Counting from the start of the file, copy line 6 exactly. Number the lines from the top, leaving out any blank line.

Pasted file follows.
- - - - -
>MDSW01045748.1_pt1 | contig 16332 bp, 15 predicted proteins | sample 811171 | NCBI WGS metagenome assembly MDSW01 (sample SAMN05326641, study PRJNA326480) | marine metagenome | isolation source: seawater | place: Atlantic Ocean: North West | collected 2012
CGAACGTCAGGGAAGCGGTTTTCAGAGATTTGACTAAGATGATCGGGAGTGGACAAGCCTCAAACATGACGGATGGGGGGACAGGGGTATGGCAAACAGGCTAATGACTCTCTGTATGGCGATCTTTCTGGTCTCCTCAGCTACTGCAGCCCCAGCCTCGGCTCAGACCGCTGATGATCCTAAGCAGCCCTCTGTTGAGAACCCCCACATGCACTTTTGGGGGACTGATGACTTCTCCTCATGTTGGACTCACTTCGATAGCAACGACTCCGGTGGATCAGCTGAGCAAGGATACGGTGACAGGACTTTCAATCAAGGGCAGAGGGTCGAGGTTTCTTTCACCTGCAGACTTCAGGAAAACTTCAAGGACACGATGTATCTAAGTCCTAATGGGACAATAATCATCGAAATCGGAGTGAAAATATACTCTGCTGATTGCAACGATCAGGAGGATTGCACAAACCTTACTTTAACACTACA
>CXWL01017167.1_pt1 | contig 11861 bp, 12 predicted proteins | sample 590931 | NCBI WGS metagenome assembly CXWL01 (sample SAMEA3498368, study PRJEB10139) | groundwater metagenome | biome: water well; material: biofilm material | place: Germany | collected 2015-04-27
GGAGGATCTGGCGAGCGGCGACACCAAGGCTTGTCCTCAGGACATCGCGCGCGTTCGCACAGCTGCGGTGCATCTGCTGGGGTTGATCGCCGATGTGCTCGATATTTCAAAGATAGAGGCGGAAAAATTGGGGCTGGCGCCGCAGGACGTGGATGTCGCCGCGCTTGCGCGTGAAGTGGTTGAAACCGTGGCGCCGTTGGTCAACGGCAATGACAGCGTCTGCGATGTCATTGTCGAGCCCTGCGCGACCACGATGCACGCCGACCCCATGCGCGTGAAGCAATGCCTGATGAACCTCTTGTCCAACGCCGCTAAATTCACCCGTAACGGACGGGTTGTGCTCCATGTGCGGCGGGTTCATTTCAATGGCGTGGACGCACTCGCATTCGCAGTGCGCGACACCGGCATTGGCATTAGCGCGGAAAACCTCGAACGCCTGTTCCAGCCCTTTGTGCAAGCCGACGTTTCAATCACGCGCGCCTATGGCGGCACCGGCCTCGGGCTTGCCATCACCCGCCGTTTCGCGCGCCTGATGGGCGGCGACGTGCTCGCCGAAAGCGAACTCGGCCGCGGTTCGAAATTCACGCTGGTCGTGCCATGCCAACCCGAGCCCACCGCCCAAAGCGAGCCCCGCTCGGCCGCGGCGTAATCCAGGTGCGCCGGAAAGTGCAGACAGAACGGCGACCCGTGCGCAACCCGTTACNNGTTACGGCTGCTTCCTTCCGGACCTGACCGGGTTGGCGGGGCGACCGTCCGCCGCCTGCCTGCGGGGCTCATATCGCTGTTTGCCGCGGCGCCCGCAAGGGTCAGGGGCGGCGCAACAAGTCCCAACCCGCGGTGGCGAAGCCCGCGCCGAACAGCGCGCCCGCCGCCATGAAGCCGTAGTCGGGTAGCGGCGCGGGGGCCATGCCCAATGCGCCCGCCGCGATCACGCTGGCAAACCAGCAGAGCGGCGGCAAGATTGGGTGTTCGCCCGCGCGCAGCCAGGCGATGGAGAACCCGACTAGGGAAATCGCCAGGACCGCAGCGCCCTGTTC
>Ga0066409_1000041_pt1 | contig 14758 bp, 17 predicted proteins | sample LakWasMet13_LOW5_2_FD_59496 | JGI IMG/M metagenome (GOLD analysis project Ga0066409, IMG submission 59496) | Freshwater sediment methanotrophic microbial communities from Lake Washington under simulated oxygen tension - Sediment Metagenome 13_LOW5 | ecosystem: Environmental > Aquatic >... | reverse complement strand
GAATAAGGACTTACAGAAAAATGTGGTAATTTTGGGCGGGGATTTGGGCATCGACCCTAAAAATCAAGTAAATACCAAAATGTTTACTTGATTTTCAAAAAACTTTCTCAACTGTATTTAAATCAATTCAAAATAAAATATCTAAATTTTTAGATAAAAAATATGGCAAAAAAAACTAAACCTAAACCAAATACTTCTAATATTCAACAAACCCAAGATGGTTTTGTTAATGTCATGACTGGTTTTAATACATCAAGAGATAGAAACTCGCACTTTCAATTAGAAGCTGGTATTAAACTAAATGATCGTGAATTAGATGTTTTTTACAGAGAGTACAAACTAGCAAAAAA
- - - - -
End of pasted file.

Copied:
GAATAAGGACTTACAGAAAAATGTGGTAATTTTGGGCGGGGATTTGGGCATCGACCCTAAAAATCAAGTAAATACCAAAATGTTTACTTGATTTTCAAAAAACTTTCTCAACTGTATTTAAATCAATTCAAAATAAAATATCTAAATTTTTAGATAAAAAATATGGCAAAAAAAACTAAACCTAAACCAAATACTTCTAATATTCAACAAACCCAAGATGGTTTTGTTAATGTCATGACTGGTTTTAATACATCAAGAGATAGAAACTCGCACTTTCAATTAGAAGCTGGTATTAAACTAAATGATCGTGAATTAGATGTTTTTTACAGAGAGTACAAACTAGCAAAAAA